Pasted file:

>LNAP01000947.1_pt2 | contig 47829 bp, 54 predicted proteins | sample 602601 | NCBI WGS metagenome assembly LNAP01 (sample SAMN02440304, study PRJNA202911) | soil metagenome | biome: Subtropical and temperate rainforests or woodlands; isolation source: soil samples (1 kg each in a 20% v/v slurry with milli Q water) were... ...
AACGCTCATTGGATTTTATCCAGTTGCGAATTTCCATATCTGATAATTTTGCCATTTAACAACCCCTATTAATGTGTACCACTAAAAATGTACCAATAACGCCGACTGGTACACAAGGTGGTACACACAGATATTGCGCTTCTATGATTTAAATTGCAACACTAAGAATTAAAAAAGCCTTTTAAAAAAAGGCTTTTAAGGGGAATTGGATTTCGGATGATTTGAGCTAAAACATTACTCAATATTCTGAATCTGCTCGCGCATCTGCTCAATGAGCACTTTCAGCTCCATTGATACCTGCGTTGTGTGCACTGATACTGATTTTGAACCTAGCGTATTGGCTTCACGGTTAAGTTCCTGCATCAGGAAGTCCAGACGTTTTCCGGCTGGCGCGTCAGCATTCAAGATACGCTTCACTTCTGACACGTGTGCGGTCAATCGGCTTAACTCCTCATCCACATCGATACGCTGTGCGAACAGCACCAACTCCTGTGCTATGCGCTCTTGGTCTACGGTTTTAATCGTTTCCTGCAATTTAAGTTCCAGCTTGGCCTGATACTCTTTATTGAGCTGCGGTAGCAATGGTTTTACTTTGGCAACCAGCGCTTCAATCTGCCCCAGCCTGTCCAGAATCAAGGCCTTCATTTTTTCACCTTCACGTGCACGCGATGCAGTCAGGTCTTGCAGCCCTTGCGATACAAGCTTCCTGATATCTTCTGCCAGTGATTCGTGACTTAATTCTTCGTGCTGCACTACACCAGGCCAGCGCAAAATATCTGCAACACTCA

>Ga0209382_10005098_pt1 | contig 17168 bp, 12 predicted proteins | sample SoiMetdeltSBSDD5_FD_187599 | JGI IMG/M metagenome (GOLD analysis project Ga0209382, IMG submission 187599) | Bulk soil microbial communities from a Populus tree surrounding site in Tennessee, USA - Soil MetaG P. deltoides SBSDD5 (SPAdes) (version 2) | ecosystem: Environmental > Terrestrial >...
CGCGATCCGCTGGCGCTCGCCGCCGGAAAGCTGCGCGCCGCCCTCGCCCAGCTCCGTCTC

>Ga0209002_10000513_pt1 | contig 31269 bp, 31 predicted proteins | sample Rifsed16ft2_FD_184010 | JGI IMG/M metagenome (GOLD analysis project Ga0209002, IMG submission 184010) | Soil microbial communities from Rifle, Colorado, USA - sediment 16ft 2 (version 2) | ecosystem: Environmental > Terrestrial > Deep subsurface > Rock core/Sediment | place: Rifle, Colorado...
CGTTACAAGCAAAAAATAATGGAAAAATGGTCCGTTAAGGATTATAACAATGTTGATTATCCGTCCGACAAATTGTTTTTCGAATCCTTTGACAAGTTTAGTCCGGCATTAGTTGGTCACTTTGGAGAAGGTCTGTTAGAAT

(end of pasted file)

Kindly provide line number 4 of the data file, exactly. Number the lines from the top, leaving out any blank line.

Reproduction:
CGCGATCCGCTGGCGCTCGCCGCCGGAAAGCTGCGCGCCGCCCTCGCCCAGCTCCGTCTC